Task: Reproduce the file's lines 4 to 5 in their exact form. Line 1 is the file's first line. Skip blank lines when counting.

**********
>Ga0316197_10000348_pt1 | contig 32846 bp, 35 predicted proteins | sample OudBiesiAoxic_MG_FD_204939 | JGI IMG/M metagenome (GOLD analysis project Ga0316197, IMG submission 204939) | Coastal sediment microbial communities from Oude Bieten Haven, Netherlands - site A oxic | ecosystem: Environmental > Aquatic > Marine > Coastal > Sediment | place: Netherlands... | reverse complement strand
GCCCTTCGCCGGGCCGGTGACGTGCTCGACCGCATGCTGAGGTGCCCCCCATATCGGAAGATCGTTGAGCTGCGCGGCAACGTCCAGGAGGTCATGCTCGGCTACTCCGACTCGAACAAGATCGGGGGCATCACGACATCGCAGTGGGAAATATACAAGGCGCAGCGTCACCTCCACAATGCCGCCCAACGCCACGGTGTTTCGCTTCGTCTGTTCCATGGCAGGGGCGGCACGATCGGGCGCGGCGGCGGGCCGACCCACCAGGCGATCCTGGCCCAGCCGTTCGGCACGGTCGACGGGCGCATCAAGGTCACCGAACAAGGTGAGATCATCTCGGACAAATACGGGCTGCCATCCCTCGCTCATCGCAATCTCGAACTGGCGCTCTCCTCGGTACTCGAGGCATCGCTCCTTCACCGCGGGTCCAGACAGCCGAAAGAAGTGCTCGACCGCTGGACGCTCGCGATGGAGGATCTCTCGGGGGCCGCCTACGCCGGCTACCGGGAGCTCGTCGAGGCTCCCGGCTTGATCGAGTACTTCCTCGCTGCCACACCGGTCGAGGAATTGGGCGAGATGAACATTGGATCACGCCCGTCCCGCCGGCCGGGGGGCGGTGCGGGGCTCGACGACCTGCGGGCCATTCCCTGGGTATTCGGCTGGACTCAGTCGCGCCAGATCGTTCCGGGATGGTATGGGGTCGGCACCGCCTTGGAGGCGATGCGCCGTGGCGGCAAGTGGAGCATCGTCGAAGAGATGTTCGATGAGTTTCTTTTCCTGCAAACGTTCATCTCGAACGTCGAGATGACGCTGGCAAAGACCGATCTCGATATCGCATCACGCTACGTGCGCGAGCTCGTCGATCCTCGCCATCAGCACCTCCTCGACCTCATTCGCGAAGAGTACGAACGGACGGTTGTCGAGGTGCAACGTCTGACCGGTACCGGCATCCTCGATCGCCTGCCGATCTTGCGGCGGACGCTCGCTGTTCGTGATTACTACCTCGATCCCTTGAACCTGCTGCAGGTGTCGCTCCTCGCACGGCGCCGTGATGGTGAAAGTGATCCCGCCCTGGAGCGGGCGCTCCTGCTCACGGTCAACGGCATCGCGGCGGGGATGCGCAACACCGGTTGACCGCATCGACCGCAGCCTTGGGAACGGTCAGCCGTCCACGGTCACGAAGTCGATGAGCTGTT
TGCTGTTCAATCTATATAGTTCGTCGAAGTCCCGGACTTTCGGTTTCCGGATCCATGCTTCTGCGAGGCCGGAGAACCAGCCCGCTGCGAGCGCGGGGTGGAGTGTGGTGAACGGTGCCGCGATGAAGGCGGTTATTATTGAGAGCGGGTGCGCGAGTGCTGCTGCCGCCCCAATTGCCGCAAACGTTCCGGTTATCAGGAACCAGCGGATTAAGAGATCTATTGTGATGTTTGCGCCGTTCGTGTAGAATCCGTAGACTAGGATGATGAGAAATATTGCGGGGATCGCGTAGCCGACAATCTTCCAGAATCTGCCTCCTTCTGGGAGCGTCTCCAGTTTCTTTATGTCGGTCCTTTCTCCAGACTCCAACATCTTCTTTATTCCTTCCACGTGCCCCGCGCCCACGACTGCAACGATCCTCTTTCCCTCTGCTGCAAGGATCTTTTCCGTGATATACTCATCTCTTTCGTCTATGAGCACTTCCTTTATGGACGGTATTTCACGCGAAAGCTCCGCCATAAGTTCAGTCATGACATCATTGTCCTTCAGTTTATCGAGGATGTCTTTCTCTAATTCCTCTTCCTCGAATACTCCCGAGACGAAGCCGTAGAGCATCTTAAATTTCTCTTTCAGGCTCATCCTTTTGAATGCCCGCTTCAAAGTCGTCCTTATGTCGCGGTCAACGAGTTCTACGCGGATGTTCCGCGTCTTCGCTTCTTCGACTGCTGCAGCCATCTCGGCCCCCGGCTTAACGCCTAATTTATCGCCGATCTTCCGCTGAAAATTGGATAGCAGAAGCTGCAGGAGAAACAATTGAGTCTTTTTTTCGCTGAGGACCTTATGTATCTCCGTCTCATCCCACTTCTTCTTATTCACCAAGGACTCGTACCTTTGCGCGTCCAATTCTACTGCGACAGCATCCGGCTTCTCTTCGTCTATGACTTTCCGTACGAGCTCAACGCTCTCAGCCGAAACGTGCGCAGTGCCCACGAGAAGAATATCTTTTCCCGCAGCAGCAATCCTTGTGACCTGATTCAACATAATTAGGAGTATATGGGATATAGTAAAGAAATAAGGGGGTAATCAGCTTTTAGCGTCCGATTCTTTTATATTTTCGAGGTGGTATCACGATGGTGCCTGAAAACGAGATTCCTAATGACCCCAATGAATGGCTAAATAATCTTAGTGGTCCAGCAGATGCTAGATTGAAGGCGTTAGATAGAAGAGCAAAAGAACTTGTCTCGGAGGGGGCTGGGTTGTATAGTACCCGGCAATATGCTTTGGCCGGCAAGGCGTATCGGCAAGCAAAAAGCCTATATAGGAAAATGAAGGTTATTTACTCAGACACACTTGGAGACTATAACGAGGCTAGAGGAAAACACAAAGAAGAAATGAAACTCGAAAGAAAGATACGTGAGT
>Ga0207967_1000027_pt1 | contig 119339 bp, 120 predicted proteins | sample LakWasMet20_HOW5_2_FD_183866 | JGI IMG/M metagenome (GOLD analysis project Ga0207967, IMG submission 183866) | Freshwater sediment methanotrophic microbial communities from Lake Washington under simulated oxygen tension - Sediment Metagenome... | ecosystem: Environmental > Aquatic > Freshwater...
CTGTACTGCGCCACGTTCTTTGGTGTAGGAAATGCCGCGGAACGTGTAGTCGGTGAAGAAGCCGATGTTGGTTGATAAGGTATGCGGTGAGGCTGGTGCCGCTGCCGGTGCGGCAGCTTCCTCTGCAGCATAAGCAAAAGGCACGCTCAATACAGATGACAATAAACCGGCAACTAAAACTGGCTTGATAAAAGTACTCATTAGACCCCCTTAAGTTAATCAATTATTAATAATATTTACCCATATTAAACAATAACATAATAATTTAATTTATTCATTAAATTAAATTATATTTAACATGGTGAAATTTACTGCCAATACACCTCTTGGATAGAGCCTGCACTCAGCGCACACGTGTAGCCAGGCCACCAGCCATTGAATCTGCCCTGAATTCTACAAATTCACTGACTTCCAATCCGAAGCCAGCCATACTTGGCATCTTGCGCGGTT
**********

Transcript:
>Ga0207967_1000027_pt1 | contig 119339 bp, 120 predicted proteins | sample LakWasMet20_HOW5_2_FD_183866 | JGI IMG/M metagenome (GOLD analysis project Ga0207967, IMG submission 183866) | Freshwater sediment methanotrophic microbial communities from Lake Washington under simulated oxygen tension - Sediment Metagenome... | ecosystem: Environmental > Aquatic > Freshwater...
CTGTACTGCGCCACGTTCTTTGGTGTAGGAAATGCCGCGGAACGTGTAGTCGGTGAAGAAGCCGATGTTGGTTGATAAGGTATGCGGTGAGGCTGGTGCCGCTGCCGGTGCGGCAGCTTCCTCTGCAGCATAAGCAAAAGGCACGCTCAATACAGATGACAATAAACCGGCAACTAAAACTGGCTTGATAAAAGTACTCATTAGACCCCCTTAAGTTAATCAATTATTAATAATATTTACCCATATTAAACAATAACATAATAATTTAATTTATTCATTAAATTAAATTATATTTAACATGGTGAAATTTACTGCCAATACACCTCTTGGATAGAGCCTGCACTCAGCGCACACGTGTAGCCAGGCCACCAGCCATTGAATCTGCCCTGAATTCTACAAATTCACTGACTTCCAATCCGAAGCCAGCCATACTTGGCATCTTGCGCGGTT